How To Find The Best Rental Tenants

Tenant screening is the most important step you can take to ensure you are renting to quality tenants. While nothing you do will ever guarantee good tenants you always want to give yourself the best possible chance. By taking the time to screen your tenants and ask the right questions you can eliminate many bad tenants that may fall through the cracks. All it takes is one bad tenant to put you behind the eight ball and impact your business for the next several months. By being willing to reject suspect tenants and focus strictly on solid ones you greatly reduce your risk of running into trouble. Here are a few tips to help you find the best tenants for every lease.

  • Strict Screening System. Lenders don’t give out loans to every borrower that asks for them. As a landlord you should have a similar mindset. You can’t be willing to rent your property out to the first halfway qualified person that comes your way. This can be difficult when you are nearing the end of the lease and staring at eviction. However, by implementing strict screening you are protecting the long term life of your property. Screening starts with sending every interested tenant an application before they even see the property. The more you go back and forth with showings the more likely you will get frustrated and end up letting your guard down. Your initial application really only needs to be a few questions long. You need to have some idea of their current employment, current residence, previous residences, criminal history and any personal references. Make it known that this step is needed before you show the property. If there are any red flags at this point you need to make the applicant aware and move on to the next tenant. The longer you go back and forth the less time you have to look for your real tenant.
  • Pictures & Photos First. There are many more property marketing options than ever before. In the past if you wanted to rent a property you most likely put an ad in the local newspaper. Interested tenants would call about the price ask the address and schedule a showing. While newspaper can still be effective you now have dedicated rental websites as well as social media at your disposal. In order to streamline the process, save time and eliminate the window shoppers you should have quality pictures and videos readily available. For a relatively low cost you can even set up a website strictly dedicated to your rental property. This website can include pictures, videos, frequently asked questions, lease information and more. By doing this you save time but you also funnel serious tenants to you. There are many would be tenants who will not take the time to fill out an online application or follow up through by email. Those that do you know have a real interest in the property and are more likely to work out for you. They already know the rules and expectations as laid out on the website. They may have a few random questions but most of the bigger items are already answered. At this point it is all about whether or not they like the property and can fit your timeline for moving in.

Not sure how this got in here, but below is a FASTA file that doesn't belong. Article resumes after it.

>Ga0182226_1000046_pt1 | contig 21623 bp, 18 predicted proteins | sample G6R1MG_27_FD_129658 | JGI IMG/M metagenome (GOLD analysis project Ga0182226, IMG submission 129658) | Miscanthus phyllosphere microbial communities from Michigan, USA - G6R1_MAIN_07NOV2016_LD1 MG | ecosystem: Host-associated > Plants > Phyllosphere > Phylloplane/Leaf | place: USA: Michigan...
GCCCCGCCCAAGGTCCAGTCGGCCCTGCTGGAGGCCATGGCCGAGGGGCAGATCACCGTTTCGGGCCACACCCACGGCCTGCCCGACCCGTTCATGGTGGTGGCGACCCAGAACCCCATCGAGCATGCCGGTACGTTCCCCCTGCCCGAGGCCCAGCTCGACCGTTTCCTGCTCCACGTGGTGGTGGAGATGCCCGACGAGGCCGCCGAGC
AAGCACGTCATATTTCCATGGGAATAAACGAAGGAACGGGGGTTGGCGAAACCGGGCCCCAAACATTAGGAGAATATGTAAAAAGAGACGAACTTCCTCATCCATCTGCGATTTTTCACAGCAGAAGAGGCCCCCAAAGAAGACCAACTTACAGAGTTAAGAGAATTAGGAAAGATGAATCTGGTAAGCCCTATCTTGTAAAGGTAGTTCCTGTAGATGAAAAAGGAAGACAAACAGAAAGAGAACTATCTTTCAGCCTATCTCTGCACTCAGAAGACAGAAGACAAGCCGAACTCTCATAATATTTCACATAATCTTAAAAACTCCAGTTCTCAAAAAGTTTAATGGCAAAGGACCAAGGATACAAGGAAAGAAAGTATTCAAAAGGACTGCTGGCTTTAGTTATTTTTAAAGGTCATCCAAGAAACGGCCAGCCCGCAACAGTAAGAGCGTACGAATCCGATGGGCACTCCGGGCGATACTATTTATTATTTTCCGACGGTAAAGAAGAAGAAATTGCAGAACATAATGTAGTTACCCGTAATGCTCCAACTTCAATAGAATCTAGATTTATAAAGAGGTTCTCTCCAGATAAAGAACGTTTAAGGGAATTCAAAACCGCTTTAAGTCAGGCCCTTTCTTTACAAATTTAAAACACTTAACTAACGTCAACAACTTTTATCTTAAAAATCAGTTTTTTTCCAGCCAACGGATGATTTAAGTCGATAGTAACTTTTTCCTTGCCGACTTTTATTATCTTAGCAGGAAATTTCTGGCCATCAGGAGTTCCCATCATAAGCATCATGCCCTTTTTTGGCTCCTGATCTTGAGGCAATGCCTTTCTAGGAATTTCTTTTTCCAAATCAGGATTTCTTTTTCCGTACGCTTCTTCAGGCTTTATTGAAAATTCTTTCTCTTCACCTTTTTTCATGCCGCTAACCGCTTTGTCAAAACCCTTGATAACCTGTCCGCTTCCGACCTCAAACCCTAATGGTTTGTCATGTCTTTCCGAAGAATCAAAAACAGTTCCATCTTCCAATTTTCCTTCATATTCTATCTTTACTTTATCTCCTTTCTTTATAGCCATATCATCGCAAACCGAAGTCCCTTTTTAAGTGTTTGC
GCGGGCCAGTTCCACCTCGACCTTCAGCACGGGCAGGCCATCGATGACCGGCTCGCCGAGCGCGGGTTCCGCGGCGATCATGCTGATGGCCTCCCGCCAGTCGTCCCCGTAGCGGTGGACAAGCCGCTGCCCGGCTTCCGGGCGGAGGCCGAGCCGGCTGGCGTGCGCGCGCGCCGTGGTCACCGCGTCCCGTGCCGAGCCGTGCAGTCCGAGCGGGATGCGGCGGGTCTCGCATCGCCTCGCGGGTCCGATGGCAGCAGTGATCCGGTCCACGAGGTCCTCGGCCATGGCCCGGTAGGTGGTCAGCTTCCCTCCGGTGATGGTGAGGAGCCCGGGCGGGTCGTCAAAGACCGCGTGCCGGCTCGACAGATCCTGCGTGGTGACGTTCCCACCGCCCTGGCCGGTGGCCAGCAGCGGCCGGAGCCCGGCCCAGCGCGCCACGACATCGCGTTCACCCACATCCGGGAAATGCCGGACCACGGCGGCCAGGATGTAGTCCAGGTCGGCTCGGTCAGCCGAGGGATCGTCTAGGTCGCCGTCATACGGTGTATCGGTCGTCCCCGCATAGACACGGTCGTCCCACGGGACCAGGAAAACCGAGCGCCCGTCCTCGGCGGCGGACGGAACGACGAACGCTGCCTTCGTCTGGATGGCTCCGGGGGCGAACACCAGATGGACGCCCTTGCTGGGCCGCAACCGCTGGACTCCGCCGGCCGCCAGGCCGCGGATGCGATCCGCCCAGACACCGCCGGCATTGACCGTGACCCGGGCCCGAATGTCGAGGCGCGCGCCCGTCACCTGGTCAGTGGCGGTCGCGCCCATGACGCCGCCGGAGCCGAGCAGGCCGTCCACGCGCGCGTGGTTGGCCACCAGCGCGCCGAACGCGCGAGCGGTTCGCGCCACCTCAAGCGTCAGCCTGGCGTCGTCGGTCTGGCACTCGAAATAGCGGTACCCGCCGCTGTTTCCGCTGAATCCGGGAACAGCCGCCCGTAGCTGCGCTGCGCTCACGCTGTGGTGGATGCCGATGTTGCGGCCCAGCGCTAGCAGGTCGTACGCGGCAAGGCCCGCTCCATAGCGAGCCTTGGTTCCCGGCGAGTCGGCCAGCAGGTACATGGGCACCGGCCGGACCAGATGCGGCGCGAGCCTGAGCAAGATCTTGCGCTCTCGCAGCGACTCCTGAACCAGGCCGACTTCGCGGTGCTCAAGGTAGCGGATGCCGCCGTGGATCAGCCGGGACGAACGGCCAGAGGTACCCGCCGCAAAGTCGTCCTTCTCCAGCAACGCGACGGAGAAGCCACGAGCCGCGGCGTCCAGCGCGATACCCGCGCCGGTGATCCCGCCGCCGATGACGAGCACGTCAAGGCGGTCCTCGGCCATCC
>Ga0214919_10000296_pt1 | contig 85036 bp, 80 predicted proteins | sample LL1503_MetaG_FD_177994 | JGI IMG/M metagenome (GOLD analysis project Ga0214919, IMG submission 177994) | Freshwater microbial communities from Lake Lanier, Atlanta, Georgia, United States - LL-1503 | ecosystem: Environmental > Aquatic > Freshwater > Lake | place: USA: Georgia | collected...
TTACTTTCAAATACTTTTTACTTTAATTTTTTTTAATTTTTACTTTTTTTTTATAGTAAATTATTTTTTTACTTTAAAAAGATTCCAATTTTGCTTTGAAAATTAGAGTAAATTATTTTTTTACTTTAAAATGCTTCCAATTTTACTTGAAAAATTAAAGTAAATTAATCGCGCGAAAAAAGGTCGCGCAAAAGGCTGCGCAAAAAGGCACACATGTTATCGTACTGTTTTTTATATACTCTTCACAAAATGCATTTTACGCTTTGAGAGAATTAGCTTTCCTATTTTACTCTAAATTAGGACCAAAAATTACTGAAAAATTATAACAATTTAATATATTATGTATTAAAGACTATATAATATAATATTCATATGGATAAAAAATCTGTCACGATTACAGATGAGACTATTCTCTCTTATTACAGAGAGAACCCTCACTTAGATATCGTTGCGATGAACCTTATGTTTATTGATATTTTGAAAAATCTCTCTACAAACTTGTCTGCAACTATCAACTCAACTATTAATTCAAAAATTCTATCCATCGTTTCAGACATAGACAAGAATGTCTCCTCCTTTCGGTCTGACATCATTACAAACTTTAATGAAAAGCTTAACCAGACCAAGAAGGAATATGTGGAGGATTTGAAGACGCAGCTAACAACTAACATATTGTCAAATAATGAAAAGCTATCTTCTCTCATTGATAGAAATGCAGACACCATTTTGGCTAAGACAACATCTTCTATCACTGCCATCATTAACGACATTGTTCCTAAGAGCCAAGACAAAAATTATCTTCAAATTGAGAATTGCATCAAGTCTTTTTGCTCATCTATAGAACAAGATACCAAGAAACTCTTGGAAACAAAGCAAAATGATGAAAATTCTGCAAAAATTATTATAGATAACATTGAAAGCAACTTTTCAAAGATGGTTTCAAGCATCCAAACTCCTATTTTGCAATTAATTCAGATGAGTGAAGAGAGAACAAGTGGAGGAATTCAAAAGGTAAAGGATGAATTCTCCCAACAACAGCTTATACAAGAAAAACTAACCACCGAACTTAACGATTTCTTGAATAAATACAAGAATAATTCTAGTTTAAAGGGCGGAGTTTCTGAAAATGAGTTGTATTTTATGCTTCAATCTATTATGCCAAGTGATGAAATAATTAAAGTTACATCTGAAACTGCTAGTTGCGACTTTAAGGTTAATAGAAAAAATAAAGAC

• Contact References/Previous Landlords. Having an application only makes sense if you are willing to follow up on it. While there are many great tenants there are also some serial property abusers. They may appear nice but on closer inspection are a disaster. The only way to know is to make some phone calls and do some legwork. Start with their current employer. Make sure that the phone number listed matches up with what you find online. It is not uncommon for bad tenants to provide the number of a friend or family member that poses as the employer. When you call ask for the human resources department or if the company is small enough the owner. Explain who you are and why you are calling and verify employment. You also want to verify the number of hours listed on the application. If employment checks out you should also reach out to any previous landlords listed. A prospective tenant probably won’t come right out and offer up that they were recently evicted. A call to the past landlords should provide this information. You need to be a little careful in taking their word too strongly. You never know if they held a grudge for how the lease ended or if something happened during it. If there were no problems at all you should feel confident that you have a strong tenant.
  • Expectations & Guidelines. It is important that you get out as much information as possible before your tenant signs the lease. Your tenant may look great on paper and have an interest in the property but before you lease is signed you need to tie up any loose ends. Go over the lease and point out any items of particular importance to you. If you are set against pets or smoking in the property you need to let them know any consequences for breaking the rules. Regardless of what is on the lease you need to reiterate the guidelines for the maximum number of people in the house, parking rules, payment options and what utilities they are responsible for. If your tenant has any questions now is the time to address them. Even if it takes a few extra days or even a week to sort everything out it is better to do it now rather than have to deal with things in the middle of a lease.

By going the extra mile you give yourself the best chance at finding good tenants. This process may seem long and tedious at times but is the most important thing you can do for your rental property.